Recipe for Disaster

Bob was 15 when he first used meth. He mixed it up himself using products from his dad’s drugstore. For 20 years he was addicted to alcohol, stimulants, and various other drugs. Only after he lost his job, lost his wife, and lost custody of their child did Bob finally hit bottom and get help.

While getting help was hard for Bob, making meth wasn’t. Illegal meth labs have sprung up across the country. Sadly, some meth labs explode because of combustible materials used in making the drug. Other meth labs dump or abandon toxic waste.

Meth “recipes” include such poisonous ingredients as lye, rat poison, battery acid, drain cleaner, and antifreeze. Aside from the drug’s own side effects, these or other toxic ingredients can cause severe illness.

Meth and other illegal stimulants come without any “quality” guarantee. They can be either weak or extremely potent. They can contain toxic contaminants. They might not even be what the dealer claims they are. Drug dealers are already breaking the law by selling illegal stimulants. They’re certainly not going to worry about warranties or truth-in-advertising claims.

“You can never be sure exactly what you’re getting when you’re buying this stuff,” warns Collins. “You can never be sure what it is you’re putting in your body. And you can never be sure exactly what’s going to happen to you when you do.”

Think about the many risks of stimulants. Then think about all the ways you can enjoy yourself without altering your consciousness or risking your future. You’ve got too much to live for to risk it all with stimulants.

Herbal Ecstasy can kill

“Herbal Ecstasy” is sometimes sold as a “natural” alternative to Ecstasy. It contains varying amounts of ephedrine. While it can be legally sold in some states, Herbal Ecstasy is still a powerful stimulant. It has been linked to hundreds of adverse reactions, including heart attacks and death. A “natural” high from Herbal Ecstasy can still kill.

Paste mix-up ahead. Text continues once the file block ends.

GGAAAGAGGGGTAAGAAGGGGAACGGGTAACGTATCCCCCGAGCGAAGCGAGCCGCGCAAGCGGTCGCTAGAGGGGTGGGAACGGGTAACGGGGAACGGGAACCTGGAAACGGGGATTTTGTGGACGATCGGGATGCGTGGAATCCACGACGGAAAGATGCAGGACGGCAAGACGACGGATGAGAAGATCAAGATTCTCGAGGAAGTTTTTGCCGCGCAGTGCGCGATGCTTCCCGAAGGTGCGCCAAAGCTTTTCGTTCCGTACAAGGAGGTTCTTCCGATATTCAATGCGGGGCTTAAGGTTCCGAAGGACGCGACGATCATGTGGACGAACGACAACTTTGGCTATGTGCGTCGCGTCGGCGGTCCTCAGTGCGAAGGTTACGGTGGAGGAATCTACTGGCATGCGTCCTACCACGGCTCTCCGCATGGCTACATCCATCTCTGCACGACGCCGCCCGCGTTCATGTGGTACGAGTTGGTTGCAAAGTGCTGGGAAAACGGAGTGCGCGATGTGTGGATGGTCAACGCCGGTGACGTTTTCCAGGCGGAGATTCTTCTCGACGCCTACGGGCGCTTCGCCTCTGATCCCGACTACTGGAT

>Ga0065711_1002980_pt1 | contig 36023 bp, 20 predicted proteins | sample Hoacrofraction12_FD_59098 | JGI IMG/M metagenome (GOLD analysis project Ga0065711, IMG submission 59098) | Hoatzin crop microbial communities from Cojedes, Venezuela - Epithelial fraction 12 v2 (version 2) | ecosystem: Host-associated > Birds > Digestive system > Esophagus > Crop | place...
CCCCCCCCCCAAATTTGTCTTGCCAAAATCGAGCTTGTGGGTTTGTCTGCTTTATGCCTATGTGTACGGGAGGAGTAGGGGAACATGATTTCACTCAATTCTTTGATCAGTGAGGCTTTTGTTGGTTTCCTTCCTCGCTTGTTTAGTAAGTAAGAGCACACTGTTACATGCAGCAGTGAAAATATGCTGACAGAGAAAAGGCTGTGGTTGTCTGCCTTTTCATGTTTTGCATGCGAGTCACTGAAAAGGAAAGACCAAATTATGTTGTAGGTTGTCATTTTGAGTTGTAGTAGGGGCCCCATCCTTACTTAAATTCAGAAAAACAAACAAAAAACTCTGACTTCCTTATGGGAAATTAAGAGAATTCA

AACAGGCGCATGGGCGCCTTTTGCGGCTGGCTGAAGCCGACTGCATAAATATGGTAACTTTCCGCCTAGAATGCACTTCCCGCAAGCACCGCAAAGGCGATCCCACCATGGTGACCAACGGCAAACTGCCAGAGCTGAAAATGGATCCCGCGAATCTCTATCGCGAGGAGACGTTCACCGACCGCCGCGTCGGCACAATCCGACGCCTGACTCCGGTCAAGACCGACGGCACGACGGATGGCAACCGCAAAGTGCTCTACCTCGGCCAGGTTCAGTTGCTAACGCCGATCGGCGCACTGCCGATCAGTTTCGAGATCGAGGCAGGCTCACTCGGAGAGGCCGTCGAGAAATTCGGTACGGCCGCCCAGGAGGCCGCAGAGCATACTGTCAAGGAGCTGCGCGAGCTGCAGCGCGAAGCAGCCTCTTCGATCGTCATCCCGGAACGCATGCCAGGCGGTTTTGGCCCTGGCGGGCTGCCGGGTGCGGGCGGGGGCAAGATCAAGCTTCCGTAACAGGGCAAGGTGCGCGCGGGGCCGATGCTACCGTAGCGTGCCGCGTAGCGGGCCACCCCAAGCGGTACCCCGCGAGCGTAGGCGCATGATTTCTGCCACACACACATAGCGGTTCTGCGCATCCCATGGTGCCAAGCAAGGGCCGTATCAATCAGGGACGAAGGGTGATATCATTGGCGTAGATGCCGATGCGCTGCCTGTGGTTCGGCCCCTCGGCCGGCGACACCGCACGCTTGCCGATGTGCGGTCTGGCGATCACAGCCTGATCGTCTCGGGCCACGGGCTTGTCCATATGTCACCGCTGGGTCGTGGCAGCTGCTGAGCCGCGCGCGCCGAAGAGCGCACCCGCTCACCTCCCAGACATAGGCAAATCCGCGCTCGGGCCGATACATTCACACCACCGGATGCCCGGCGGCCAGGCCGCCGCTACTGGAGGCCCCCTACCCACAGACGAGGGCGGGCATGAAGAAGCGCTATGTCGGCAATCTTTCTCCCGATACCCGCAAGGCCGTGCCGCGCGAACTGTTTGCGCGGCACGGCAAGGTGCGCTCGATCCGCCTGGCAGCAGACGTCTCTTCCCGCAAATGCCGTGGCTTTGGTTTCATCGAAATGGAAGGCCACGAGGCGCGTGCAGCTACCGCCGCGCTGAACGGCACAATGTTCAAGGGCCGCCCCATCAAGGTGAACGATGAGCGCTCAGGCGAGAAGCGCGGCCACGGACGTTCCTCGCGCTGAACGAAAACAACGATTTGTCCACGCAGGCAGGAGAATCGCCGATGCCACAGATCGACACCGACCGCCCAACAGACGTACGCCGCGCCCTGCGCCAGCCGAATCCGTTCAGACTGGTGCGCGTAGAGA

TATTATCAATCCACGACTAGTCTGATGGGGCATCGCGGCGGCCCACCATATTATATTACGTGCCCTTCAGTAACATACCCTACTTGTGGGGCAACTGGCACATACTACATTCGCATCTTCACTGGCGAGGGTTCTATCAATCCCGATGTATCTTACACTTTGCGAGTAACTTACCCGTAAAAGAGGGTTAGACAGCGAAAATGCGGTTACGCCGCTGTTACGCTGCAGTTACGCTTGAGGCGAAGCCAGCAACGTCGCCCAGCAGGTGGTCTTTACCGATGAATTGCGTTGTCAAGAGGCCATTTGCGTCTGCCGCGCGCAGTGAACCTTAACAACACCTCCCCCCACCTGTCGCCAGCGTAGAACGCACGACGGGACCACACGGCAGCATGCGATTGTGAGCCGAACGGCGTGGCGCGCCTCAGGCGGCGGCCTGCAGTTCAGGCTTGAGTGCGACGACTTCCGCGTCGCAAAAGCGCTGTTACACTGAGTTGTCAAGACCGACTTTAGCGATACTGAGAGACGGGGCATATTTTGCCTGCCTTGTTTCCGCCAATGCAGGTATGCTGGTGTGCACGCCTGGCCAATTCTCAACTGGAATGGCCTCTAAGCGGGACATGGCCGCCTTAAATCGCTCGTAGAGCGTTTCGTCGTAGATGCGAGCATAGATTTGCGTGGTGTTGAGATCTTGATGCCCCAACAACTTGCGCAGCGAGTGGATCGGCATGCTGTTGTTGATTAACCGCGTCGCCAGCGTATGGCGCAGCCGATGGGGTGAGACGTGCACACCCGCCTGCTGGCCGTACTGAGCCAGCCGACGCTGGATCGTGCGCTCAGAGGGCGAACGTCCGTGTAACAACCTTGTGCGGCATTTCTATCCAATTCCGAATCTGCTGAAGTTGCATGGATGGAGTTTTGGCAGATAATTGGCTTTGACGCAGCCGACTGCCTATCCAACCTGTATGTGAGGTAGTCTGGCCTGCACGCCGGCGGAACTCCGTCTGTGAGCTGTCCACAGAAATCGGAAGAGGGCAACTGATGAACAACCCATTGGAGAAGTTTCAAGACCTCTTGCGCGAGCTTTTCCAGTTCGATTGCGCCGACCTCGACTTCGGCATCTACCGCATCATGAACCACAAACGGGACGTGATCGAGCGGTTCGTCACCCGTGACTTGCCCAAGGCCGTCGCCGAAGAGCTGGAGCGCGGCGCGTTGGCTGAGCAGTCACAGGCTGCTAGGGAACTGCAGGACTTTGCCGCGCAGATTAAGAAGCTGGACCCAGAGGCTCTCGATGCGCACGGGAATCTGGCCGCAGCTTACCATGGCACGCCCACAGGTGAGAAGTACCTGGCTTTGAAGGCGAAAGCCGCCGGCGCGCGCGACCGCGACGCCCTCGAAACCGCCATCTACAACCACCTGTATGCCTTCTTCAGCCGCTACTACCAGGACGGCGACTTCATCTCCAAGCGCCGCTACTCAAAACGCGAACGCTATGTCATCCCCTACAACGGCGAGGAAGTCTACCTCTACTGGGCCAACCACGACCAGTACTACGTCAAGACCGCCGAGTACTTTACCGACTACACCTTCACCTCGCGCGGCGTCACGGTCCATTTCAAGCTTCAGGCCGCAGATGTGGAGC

what would you do?

With a partner, prepare a skit acting out one of the following scenarios. Try to portray how you realistically think you would act in the situation. Be prepared to discuss your solutions in class.

1 You find yourself at a party where other people are using drugs. You want to leave. Your friend tries to persuade you to stay.

2 You find yourself at a rave party, and someone offers you Ecstasy. What do you do?

3 Your term paper is due tomorrow, and it’s not even halfway finished. A friend offers you pep pills. What do you say?

4 Your friend insists you’ll love the high provided by cocaine or methamphetamine. How do you say no?

5 Your brother has been acting very strange lately. While looking for a pen to borrow, you find a pipe for smoking crack or crank in his room. What do you do?

Reality Check

Most teens don’t use illegal stimulants. In the 2000 Monitoring the Future study, which was released last fall, only about 6 percent of 12th graders reported using cocaine and Ecstasy in the past year. About 10 percent reported using amphetamines, and roughly 5 percent reported using methamphetamine.

Those figures are nevertheless far too high, especially for the young people whose lives are ruined by their drug abuse. Nonetheless, an overwhelming majority of teens choose to stay away from all illegal stimulants. Here’s what a few of these teens have to say:

Victoria Petryshyn

College is even more demanding for 18-year-old Victoria Petryshyn. “Schoolwork takes up the majority of my time,” says the University of Southern California freshman. “Each hour of class means roughly three hours of study and preparation out of school.” School activities take up another 7 to 10 hours each week.

“I find that taking a break to have some fun with friends breaks up tension and stress,” says Victoria. She enjoys beach volleyball and dancing. She emphatically urges other teens to stay away from stimulants.

“It’s hard to type a coherent paper while your hands are shaking and your mind is racing,” says Victoria. “More than that, stimulants screw with the body’s natural processes. If you are tired, you should sleep. Taking caffeine pills or speed is not the answer to drowsiness.”

Bernadette Safrath

“Not only are they dangerous and addicting, but they do not provide your body with good energy,” says 17-year-old Bernadette Safrath of Merrick, New York. Bernadette’s demanding schedule keeps her at school most weekdays from 7:30 a.m. until 5 p.m. At home she’s responsible for chores. Monday and Tuesday evenings and every Saturday she works at her part-time job. Where does Bernadette find the energy to keep going? “The biggest thing is to get enough sleep,” she says. “Also, a healthy diet and exercise provide me with a lot of extra energy.”

Written by Rod

November 2nd, 2015 at 7:40 pm

Leave a Reply